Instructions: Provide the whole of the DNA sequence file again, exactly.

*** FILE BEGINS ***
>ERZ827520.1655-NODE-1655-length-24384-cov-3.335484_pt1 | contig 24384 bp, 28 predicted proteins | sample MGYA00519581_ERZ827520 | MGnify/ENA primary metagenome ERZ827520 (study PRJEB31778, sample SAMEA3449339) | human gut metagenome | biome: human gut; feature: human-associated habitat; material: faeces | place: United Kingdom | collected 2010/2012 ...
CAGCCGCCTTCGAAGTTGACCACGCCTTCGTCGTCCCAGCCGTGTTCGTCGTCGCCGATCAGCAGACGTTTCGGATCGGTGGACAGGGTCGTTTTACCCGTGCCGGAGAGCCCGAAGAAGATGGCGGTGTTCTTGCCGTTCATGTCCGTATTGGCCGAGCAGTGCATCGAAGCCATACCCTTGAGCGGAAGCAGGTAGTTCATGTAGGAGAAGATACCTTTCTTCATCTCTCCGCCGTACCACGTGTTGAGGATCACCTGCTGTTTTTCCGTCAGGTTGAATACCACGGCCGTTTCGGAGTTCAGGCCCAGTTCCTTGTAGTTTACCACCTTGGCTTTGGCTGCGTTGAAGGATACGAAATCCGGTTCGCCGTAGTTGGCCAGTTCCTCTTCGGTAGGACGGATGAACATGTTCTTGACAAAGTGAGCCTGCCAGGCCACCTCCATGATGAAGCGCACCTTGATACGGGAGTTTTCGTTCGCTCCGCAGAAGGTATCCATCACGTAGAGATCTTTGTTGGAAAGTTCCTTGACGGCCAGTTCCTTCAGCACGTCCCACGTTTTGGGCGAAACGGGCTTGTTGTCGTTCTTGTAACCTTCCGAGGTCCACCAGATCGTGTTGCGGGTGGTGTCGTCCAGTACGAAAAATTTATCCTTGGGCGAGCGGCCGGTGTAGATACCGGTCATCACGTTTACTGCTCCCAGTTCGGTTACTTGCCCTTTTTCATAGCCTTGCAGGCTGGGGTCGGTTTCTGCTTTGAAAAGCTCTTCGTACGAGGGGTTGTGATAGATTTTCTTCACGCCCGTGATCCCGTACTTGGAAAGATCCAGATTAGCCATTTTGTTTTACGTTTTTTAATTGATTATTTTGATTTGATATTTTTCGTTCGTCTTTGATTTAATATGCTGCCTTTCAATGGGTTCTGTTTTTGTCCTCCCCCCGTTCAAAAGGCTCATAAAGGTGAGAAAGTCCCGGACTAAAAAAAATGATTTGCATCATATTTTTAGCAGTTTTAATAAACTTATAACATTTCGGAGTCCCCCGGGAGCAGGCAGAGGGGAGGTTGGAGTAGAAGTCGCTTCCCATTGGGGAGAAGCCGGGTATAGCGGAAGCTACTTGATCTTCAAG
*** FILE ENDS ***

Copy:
>ERZ827520.1655-NODE-1655-length-24384-cov-3.335484_pt1 | contig 24384 bp, 28 predicted proteins | sample MGYA00519581_ERZ827520 | MGnify/ENA primary metagenome ERZ827520 (study PRJEB31778, sample SAMEA3449339) | human gut metagenome | biome: human gut; feature: human-associated habitat; material: faeces | place: United Kingdom | collected 2010/2012 ...
CAGCCGCCTTCGAAGTTGACCACGCCTTCGTCGTCCCAGCCGTGTTCGTCGTCGCCGATCAGCAGACGTTTCGGATCGGTGGACAGGGTCGTTTTACCCGTGCCGGAGAGCCCGAAGAAGATGGCGGTGTTCTTGCCGTTCATGTCCGTATTGGCCGAGCAGTGCATCGAAGCCATACCCTTGAGCGGAAGCAGGTAGTTCATGTAGGAGAAGATACCTTTCTTCATCTCTCCGCCGTACCACGTGTTGAGGATCACCTGCTGTTTTTCCGTCAGGTTGAATACCACGGCCGTTTCGGAGTTCAGGCCCAGTTCCTTGTAGTTTACCACCTTGGCTTTGGCTGCGTTGAAGGATACGAAATCCGGTTCGCCGTAGTTGGCCAGTTCCTCTTCGGTAGGACGGATGAACATGTTCTTGACAAAGTGAGCCTGCCAGGCCACCTCCATGATGAAGCGCACCTTGATACGGGAGTTTTCGTTCGCTCCGCAGAAGGTATCCATCACGTAGAGATCTTTGTTGGAAAGTTCCTTGACGGCCAGTTCCTTCAGCACGTCCCACGTTTTGGGCGAAACGGGCTTGTTGTCGTTCTTGTAACCTTCCGAGGTCCACCAGATCGTGTTGCGGGTGGTGTCGTCCAGTACGAAAAATTTATCCTTGGGCGAGCGGCCGGTGTAGATACCGGTCATCACGTTTACTGCTCCCAGTTCGGTTACTTGCCCTTTTTCATAGCCTTGCAGGCTGGGGTCGGTTTCTGCTTTGAAAAGCTCTTCGTACGAGGGGTTGTGATAGATTTTCTTCACGCCCGTGATCCCGTACTTGGAAAGATCCAGATTAGCCATTTTGTTTTACGTTTTTTAATTGATTATTTTGATTTGATATTTTTCGTTCGTCTTTGATTTAATATGCTGCCTTTCAATGGGTTCTGTTTTTGTCCTCCCCCCGTTCAAAAGGCTCATAAAGGTGAGAAAGTCCCGGACTAAAAAAAATGATTTGCATCATATTTTTAGCAGTTTTAATAAACTTATAACATTTCGGAGTCCCCCGGGAGCAGGCAGAGGGGAGGTTGGAGTAGAAGTCGCTTCCCATTGGGGAGAAGCCGGGTATAGCGGAAGCTACTTGATCTTCAAG